3. Get out there. Networking sucks. But it can be fun if you don’t try too hard. Start going out more, start asking people where they work, attend your professional organizations events (Ad Club, American Marketing Association, PRSA, you name it – your career field has them). Your friends and networks are probably very happy to help you, especially if you would be willing to help them or have in the past. Let people know that you are gainfully employed, but starting to look at what else is out there.
  4. Stay calm and collected. One of my most influential and intriguing colleagues, is ironically a few years younger, and one of the most calm and collected, confident and assertive people I know. We met recently and prior to even sipping my beer, he said ‘can I offer you some career advice? You always lose your shit and get so anxious about things – just relax. Breathe. Let it go and then react if you actually need to.’ I so badly wanted to punch him, but the worst part was that I knew he was 100% right. This advice is true in the thick of your career, but especially important as things get tough and you get wandering eyes. DON’T LOSE YOUR MIND (in public).
  5. Develop coping mechanisms until you make your exit. Per my fourth suggestion, days may challenge you in ways you aren’t ready to deal with. If things are changing faster than you can get a grip on, and so much is beyond your control, take breaks during your day. Spend five minutes and go on a walk. Call someone. Reorganize your spotify playlists. Snap someone that gets you. Laugh. Do something. But don’t sit and get fuming mad. This backfires.
  6. Trust no one. Well, except maybe a select few. Leaving a job is something that should be carefully mapped out, especially your exit strategy. No one wants to leave because the entire company already thinks you are on the way out. Or HR says, ‘we heard you aren’t happy here and want to help you out.’ Slow your roll a bit, and count to ten (yes, seriously) before feeling the need to vent or tell someone you aren’t thrilled. It will come back to bite you in the ass. Practice your professionalism – even if it’s the hardest thing you have to do.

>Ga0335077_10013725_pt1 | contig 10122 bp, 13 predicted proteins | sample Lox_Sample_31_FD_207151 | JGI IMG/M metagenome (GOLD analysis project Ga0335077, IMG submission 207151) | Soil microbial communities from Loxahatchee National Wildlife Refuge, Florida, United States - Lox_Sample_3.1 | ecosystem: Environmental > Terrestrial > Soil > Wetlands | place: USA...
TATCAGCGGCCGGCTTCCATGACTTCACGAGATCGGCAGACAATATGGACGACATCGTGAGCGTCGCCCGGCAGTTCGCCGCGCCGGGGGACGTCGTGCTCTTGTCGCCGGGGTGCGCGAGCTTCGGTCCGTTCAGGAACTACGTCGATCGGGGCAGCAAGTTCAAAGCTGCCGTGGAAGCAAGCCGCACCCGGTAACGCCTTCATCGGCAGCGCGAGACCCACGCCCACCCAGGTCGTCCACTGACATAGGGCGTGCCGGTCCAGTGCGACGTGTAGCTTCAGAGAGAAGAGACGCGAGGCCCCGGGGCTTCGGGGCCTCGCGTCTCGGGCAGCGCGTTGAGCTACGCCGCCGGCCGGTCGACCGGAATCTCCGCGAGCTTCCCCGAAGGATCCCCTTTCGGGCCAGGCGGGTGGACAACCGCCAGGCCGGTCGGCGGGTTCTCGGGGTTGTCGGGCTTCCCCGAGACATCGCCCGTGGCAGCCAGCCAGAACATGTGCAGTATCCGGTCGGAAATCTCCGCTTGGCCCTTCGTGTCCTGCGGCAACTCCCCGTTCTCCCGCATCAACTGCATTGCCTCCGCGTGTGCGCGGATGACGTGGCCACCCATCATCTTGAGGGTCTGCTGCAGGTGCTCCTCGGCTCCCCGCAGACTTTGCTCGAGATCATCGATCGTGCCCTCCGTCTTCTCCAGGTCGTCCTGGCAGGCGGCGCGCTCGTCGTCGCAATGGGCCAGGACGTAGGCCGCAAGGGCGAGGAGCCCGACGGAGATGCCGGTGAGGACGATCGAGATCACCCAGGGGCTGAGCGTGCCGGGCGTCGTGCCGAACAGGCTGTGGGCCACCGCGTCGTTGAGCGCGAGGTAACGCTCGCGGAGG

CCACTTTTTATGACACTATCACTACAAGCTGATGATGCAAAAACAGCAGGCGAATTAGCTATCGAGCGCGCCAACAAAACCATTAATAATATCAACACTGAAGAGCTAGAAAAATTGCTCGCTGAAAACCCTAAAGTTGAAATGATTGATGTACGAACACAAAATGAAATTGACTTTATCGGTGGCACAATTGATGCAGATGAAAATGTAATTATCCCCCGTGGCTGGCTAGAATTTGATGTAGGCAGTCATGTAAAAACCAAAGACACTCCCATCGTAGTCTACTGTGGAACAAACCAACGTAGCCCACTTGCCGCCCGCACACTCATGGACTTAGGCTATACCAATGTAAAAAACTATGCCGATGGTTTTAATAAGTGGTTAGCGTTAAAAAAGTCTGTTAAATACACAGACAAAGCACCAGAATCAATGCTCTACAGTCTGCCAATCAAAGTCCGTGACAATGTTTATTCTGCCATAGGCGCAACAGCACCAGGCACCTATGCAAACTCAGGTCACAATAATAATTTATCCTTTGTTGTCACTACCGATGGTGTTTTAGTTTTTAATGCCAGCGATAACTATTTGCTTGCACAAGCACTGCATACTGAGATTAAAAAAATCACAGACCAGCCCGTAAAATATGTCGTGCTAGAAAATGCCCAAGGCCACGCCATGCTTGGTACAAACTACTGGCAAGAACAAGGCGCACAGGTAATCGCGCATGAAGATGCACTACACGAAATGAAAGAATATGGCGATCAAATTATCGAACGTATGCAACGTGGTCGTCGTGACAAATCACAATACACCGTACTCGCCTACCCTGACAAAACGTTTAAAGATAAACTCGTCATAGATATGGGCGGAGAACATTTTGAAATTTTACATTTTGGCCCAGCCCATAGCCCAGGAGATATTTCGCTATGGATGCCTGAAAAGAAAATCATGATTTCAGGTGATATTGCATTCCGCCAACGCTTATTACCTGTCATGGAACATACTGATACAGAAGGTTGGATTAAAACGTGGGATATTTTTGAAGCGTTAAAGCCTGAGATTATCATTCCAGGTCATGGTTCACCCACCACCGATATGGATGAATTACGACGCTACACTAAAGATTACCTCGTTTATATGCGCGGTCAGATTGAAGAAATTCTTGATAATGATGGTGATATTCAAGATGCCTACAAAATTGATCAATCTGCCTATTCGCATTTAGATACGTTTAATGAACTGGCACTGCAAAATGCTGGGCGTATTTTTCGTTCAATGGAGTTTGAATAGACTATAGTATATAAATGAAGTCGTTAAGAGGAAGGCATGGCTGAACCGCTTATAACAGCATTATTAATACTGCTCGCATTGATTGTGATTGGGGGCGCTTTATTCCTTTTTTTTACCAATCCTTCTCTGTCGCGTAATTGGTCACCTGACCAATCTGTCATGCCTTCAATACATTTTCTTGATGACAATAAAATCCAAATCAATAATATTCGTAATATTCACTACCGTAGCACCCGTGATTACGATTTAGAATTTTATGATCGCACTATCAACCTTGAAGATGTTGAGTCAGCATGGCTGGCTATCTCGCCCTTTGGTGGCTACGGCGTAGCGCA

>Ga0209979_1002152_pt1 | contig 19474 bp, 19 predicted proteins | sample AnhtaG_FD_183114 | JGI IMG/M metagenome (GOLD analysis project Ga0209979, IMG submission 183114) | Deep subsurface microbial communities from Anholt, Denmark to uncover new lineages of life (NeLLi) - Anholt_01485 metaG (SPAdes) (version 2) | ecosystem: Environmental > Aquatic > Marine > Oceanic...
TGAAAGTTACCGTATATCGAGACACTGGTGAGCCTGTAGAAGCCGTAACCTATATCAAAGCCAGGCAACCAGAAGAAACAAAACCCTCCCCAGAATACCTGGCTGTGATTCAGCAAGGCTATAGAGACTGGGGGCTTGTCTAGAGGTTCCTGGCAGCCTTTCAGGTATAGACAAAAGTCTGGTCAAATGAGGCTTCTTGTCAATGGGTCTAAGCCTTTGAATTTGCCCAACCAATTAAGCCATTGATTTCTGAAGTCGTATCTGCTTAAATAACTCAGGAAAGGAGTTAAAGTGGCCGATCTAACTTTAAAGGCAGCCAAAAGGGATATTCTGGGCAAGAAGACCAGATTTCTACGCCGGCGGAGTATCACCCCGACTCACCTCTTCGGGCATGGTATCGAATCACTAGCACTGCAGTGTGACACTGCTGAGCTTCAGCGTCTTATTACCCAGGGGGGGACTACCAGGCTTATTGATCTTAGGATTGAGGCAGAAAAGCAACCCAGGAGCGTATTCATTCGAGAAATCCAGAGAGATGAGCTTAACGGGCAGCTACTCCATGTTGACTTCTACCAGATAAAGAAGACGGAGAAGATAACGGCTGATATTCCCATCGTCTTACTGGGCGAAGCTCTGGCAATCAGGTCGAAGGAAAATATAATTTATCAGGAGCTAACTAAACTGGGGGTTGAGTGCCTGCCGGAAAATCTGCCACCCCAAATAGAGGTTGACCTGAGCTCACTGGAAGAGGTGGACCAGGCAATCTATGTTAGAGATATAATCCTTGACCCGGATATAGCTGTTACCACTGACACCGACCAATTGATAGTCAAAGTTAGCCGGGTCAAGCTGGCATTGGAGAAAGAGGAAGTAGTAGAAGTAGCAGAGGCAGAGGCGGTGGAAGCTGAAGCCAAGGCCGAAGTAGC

7. Stick to your guns. When you finally decide it’s time for a change, don’t let anyone but your gut make that decision for you. Decide why you are leaving – is it money? Lack of growth? Challenges with employees or the way teams are structured? Clients? Or do you want tif-in-doubt-begino try something completely new? In many of these cases, you simply have to move on. But, if you go put your notice in, and your current company decides to throw money at you, make sure you aren’t emotionally influenced with what to do. You started looking for a reason. Don’t forget it.
  8. Give them a reason to miss you. Relationships and work are two in the same. There are many days where I want to be like – ‘oh, yeah, well f you, f you, and F YOU.” But, again, back to #4. It’s totally insane and opposite of why a company or person made you become so loyal, grow together, fall in love, and learn so much – even if you’ve fallen out of love. When you ‘breakup’ with your company, make it so they are devastated to see you go, that they will continue to think about you, and wonder what they could have done to keep you. They may never know, or they might – but leave it for a tasteful exit interview.

If this is a reality for you, hang in there. There are a lot of tough days – but you’ll most likely learn so much about yourself as you start to regain your happiness and do whats best for you. Lean on your mentors, your friends, and your parents to listen and help – and in the end, know that it will all work out because you wouldn’t settle for anything less.

 

Share